The Institute of Medicine, National Governors Association, AARP, Josiah Macy Jr. Foundation, U.S. Department of Veterans Affairs, Federal Trade Commission, 18 states and the District of Columbia support doing away with mandated collaborative agreements. By keeping such mandated agreements, Pennsylvania is lagging — and losing.

The Institute of Medicine and the Centers for Medicare & Medicaid Services support granting of hospital privileges to nurse practitioners to admit patients, deliver treatment and hold medical staff membership to support efforts to provide seamless transitions through the care system. This is not only an efficient but also a safe means for providing care.

It is past the time to put the patient first. Patients need access to care when they need it, not when it is convenient for the system. Inefficient or absent services result in patient harm and add to the overall burden on the commonwealth. Healthy individuals contribute to healthy communities and a healthy workforce. Granting full practice authority to nurse practitioners would result in an overall positive economic and health impact on the commonwealth through timely treatment of acute health concerns, ongoing treatment and support for chronic health conditions, fewer lost work days, fewer emergency department visits for nonurgent conditions, patient choice of a primary care provider, and improved quality of life.

Nurse practitioners have always agreed that the team-based approach to health care is the best approach, and that the patient needs to be at the center of these teams, receiving the benefit of cooperative partnerships among the patients and health care professionals on the team. Removing restrictive collaborative agreements for nurse practitioners strengthens the ability of the team to respond to the needs of patients.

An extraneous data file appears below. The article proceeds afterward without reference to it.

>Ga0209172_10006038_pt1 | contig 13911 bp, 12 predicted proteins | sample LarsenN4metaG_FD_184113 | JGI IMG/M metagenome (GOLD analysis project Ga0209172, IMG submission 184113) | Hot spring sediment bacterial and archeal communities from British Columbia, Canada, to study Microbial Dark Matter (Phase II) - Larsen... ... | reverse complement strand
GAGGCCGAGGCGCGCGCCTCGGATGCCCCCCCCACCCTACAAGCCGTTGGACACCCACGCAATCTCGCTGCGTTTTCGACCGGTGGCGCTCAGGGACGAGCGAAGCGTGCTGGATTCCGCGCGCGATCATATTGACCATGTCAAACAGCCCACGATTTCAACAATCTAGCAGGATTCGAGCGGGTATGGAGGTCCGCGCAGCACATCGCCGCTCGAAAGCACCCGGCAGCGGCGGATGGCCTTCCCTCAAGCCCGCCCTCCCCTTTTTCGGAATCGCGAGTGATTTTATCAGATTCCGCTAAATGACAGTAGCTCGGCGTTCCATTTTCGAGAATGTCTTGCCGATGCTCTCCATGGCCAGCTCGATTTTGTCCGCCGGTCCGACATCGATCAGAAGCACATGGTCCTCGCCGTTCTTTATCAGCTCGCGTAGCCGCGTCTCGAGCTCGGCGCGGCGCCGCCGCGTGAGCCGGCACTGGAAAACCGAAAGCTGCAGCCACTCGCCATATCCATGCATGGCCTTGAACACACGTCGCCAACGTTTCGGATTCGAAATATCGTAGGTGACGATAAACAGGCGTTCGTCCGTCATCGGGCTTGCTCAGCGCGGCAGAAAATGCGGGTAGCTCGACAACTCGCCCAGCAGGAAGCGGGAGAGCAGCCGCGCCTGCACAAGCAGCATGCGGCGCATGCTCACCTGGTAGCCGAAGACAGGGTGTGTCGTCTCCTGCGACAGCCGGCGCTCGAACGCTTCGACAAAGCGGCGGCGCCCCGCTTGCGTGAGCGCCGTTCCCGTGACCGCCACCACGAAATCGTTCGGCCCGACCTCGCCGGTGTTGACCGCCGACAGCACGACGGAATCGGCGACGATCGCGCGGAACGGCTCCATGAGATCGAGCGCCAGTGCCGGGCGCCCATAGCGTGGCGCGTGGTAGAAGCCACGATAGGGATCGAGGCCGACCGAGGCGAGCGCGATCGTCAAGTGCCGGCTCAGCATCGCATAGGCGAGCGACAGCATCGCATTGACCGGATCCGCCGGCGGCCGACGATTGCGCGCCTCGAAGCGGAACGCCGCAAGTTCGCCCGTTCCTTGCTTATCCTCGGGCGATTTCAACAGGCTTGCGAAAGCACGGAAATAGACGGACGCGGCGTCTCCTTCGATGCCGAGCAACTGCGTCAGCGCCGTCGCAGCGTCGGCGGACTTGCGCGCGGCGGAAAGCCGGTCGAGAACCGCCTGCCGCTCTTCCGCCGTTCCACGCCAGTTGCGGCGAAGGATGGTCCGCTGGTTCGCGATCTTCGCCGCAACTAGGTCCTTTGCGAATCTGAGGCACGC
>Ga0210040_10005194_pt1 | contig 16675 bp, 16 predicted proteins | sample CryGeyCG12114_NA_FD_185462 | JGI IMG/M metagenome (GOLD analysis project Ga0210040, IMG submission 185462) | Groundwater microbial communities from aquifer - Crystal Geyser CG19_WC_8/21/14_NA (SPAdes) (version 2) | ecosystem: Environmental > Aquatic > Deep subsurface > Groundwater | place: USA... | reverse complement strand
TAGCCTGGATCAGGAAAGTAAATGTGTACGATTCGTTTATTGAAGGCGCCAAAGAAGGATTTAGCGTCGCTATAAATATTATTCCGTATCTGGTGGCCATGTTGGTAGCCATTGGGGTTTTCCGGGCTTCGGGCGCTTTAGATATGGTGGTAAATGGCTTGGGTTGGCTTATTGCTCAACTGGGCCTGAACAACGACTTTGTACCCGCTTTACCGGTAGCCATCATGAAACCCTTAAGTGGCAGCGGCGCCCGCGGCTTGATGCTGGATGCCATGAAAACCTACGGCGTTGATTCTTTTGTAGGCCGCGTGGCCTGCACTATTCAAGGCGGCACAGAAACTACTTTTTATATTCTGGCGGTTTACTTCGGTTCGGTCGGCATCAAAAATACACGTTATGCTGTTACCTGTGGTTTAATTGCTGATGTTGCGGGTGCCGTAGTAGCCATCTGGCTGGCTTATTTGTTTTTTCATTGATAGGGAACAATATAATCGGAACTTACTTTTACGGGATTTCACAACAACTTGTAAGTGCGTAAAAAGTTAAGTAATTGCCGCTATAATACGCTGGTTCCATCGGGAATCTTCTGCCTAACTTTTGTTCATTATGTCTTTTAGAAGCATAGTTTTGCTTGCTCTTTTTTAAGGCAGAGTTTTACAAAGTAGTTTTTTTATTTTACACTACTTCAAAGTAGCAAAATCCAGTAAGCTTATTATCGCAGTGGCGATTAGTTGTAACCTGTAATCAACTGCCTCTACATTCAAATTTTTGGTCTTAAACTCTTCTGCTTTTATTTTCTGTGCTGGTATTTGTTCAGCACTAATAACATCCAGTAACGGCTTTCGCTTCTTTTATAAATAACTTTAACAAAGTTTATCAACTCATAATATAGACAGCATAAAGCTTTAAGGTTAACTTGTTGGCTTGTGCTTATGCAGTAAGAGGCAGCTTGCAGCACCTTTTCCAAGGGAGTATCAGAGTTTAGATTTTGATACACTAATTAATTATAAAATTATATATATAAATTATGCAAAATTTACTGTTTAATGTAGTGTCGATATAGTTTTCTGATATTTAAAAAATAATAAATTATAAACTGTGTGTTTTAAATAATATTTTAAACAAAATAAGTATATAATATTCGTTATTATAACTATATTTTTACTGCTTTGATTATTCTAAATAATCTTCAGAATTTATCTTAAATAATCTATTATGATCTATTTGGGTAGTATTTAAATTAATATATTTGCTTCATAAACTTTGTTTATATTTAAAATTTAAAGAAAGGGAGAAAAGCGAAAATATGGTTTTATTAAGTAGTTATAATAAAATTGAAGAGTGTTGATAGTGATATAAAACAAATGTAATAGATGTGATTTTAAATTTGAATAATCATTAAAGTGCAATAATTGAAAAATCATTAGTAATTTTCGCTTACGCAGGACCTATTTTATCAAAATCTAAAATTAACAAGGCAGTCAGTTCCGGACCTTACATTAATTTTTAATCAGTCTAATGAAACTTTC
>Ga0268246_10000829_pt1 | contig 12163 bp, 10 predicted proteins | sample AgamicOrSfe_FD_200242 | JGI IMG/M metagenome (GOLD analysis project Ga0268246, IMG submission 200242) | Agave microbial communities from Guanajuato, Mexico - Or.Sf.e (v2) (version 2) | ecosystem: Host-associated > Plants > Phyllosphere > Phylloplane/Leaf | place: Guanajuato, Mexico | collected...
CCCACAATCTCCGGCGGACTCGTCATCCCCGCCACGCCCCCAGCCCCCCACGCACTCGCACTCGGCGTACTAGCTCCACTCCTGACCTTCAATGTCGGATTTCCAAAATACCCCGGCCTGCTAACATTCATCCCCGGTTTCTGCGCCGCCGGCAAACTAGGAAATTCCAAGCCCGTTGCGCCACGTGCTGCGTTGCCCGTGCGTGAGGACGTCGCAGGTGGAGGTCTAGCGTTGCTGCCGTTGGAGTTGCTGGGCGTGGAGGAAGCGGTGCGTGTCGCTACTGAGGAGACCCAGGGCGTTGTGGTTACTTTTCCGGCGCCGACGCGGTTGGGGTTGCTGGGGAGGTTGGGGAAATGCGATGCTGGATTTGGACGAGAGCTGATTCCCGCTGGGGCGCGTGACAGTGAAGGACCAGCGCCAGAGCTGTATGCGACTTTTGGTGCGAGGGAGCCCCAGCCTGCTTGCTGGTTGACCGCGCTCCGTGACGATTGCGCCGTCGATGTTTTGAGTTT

Senate Bill 1063, introduced by Sen. Pat Vance (R-Cumberland/York) and co-sponsored by Sen. Pat Browne (R-Lehigh), seeks to remove these barriers to nurse practitioner services. Nurse practitioners from across the state will converge Tuesday in Harrisburg to engage further support of SB 1063. Health care consumers and providers are urged to sign a petition at bit.ly/1lcAiDq in support of the efforts of the Pennsylvania Coalition of Nurse Practitioners to move this bill out of committee and into the Senate for voting.

Passage of SB 1063 would provide patients full and direct access to nurse practitioner care by updating the outdated regulations and giving nurse practitioners full practice authority. The ultimate goal is to diminish restrictions on nurse practitioner practice, lower health care costs and improve access to care.

Carol Gullo Mest is director of the master of science in nursing programs at DeSales University. She holds a doctorate in public health planning and evaluation, is a registered nurse and is board certified as an adult nurse practitioner.